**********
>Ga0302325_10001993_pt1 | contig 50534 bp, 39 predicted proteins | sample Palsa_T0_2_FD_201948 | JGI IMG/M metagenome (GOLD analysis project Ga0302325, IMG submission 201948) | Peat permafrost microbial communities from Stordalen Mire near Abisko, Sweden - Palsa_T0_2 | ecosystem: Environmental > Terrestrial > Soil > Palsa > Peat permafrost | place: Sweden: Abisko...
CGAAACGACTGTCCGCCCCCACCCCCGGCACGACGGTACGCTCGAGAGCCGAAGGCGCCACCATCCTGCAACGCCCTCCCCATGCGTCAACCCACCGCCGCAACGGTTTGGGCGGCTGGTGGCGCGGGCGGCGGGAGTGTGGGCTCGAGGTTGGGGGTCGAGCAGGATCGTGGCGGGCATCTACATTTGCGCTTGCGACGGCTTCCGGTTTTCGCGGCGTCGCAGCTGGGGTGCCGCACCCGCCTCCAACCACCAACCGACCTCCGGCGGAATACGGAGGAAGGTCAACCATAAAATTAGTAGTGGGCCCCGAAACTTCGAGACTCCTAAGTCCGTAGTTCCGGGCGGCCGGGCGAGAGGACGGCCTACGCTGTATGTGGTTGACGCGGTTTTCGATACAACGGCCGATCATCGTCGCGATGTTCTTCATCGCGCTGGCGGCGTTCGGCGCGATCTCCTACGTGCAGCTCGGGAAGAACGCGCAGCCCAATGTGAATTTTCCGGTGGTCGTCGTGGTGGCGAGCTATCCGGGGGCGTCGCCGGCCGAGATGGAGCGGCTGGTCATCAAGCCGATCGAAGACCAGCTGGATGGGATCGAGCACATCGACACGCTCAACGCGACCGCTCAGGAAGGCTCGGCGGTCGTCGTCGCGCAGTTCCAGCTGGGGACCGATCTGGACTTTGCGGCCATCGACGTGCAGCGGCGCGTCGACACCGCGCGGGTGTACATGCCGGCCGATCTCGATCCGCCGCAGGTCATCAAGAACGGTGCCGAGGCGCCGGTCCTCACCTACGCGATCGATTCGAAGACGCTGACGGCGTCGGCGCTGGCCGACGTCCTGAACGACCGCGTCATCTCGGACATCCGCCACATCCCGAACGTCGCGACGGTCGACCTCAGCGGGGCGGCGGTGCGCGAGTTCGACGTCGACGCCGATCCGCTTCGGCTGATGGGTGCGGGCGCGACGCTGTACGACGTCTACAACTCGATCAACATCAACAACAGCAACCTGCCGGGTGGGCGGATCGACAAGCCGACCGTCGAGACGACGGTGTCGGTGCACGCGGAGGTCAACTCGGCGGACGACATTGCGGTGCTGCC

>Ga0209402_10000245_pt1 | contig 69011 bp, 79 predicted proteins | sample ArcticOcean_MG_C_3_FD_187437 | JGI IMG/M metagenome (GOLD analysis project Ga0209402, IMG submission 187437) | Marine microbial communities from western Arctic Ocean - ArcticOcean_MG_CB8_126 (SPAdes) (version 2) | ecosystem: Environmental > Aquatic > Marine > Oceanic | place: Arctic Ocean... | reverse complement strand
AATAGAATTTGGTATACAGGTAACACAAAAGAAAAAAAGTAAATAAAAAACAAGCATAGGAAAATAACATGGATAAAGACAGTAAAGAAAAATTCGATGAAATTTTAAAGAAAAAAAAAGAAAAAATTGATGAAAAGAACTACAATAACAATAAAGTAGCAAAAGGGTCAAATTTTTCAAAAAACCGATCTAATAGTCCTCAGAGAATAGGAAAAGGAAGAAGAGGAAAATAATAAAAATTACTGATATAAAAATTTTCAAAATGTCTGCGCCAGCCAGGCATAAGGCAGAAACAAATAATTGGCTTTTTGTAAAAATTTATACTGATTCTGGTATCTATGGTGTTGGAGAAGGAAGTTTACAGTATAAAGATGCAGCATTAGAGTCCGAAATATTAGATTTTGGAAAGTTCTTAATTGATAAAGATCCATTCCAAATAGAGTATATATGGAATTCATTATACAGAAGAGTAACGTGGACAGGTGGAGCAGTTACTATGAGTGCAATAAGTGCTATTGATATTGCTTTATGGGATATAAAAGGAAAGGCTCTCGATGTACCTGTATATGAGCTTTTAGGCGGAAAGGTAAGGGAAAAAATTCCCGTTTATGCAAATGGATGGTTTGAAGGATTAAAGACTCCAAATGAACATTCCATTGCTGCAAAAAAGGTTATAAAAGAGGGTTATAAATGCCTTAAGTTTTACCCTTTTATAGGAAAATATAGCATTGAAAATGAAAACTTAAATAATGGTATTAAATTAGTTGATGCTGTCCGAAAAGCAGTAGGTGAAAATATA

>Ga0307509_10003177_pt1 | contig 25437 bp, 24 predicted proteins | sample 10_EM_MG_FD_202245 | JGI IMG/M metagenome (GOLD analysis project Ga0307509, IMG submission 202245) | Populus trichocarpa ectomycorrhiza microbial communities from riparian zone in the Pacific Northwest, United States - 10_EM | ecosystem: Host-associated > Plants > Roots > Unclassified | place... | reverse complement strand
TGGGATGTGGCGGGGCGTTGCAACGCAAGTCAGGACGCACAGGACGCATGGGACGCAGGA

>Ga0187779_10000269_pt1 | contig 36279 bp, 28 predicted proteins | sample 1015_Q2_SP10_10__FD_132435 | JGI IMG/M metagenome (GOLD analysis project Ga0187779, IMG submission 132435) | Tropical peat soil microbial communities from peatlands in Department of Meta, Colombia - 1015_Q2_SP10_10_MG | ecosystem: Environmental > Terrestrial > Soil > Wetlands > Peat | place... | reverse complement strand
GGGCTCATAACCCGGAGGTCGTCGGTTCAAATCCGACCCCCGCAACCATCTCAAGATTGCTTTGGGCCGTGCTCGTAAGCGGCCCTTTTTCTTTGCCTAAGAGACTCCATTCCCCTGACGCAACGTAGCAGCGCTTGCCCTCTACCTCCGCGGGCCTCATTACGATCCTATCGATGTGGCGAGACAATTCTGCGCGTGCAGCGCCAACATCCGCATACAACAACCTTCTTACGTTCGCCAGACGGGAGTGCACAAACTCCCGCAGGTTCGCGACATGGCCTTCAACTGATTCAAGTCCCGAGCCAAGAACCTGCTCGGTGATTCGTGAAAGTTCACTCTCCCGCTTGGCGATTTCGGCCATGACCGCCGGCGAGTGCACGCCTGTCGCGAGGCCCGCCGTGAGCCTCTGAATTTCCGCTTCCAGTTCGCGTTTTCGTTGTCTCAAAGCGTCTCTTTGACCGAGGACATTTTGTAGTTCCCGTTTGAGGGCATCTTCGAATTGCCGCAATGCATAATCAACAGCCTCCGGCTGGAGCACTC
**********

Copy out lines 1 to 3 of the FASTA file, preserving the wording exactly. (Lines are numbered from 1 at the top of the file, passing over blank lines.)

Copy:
>Ga0302325_10001993_pt1 | contig 50534 bp, 39 predicted proteins | sample Palsa_T0_2_FD_201948 | JGI IMG/M metagenome (GOLD analysis project Ga0302325, IMG submission 201948) | Peat permafrost microbial communities from Stordalen Mire near Abisko, Sweden - Palsa_T0_2 | ecosystem: Environmental > Terrestrial > Soil > Palsa > Peat permafrost | place: Sweden: Abisko...
CGAAACGACTGTCCGCCCCCACCCCCGGCACGACGGTACGCTCGAGAGCCGAAGGCGCCACCATCCTGCAACGCCCTCCCCATGCGTCAACCCACCGCCGCAACGGTTTGGGCGGCTGGTGGCGCGGGCGGCGGGAGTGTGGGCTCGAGGTTGGGGGTCGAGCAGGATCGTGGCGGGCATCTACATTTGCGCTTGCGACGGCTTCCGGTTTTCGCGGCGTCGCAGCTGGGGTGCCGCACCCGCCTCCAACCACCAACCGACCTCCGGCGGAATACGGAGGAAGGTCAACCATAAAATTAGTAGTGGGCCCCGAAACTTCGAGACTCCTAAGTCCGTAGTTCCGGGCGGCCGGGCGAGAGGACGGCCTACGCTGTATGTGGTTGACGCGGTTTTCGATACAACGGCCGATCATCGTCGCGATGTTCTTCATCGCGCTGGCGGCGTTCGGCGCGATCTCCTACGTGCAGCTCGGGAAGAACGCGCAGCCCAATGTGAATTTTCCGGTGGTCGTCGTGGTGGCGAGCTATCCGGGGGCGTCGCCGGCCGAGATGGAGCGGCTGGTCATCAAGCCGATCGAAGACCAGCTGGATGGGATCGAGCACATCGACACGCTCAACGCGACCGCTCAGGAAGGCTCGGCGGTCGTCGTCGCGCAGTTCCAGCTGGGGACCGATCTGGACTTTGCGGCCATCGACGTGCAGCGGCGCGTCGACACCGCGCGGGTGTACATGCCGGCCGATCTCGATCCGCCGCAGGTCATCAAGAACGGTGCCGAGGCGCCGGTCCTCACCTACGCGATCGATTCGAAGACGCTGACGGCGTCGGCGCTGGCCGACGTCCTGAACGACCGCGTCATCTCGGACATCCGCCACATCCCGAACGTCGCGACGGTCGACCTCAGCGGGGCGGCGGTGCGCGAGTTCGACGTCGACGCCGATCCGCTTCGGCTGATGGGTGCGGGCGCGACGCTGTACGACGTCTACAACTCGATCAACATCAACAACAGCAACCTGCCGGGTGGGCGGATCGACAAGCCGACCGTCGAGACGACGGTGTCGGTGCACGCGGAGGTCAACTCGGCGGACGACATTGCGGTGCTGCC

>Ga0209402_10000245_pt1 | contig 69011 bp, 79 predicted proteins | sample ArcticOcean_MG_C_3_FD_187437 | JGI IMG/M metagenome (GOLD analysis project Ga0209402, IMG submission 187437) | Marine microbial communities from western Arctic Ocean - ArcticOcean_MG_CB8_126 (SPAdes) (version 2) | ecosystem: Environmental > Aquatic > Marine > Oceanic | place: Arctic Ocean... | reverse complement strand